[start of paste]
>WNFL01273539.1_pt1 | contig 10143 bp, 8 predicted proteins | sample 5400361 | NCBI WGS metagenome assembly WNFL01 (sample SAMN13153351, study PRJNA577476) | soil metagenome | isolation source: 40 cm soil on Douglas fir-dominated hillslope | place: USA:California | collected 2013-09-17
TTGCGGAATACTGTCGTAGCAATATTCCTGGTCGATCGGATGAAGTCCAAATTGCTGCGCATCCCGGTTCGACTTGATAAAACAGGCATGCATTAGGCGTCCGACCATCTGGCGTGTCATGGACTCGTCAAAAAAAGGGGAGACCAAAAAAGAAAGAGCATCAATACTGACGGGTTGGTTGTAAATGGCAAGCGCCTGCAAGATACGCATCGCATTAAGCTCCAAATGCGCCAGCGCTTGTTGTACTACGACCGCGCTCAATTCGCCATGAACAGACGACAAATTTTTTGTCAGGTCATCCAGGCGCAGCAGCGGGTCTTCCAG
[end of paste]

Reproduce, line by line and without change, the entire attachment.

>WNFL01273539.1_pt1 | contig 10143 bp, 8 predicted proteins | sample 5400361 | NCBI WGS metagenome assembly WNFL01 (sample SAMN13153351, study PRJNA577476) | soil metagenome | isolation source: 40 cm soil on Douglas fir-dominated hillslope | place: USA:California | collected 2013-09-17
TTGCGGAATACTGTCGTAGCAATATTCCTGGTCGATCGGATGAAGTCCAAATTGCTGCGCATCCCGGTTCGACTTGATAAAACAGGCATGCATTAGGCGTCCGACCATCTGGCGTGTCATGGACTCGTCAAAAAAAGGGGAGACCAAAAAAGAAAGAGCATCAATACTGACGGGTTGGTTGTAAATGGCAAGCGCCTGCAAGATACGCATCGCATTAAGCTCCAAATGCGCCAGCGCTTGTTGTACTACGACCGCGCTCAATTCGCCATGAACAGACGACAAATTTTTTGTCAGGTCATCCAGGCGCAGCAGCGGGTCTTCCAG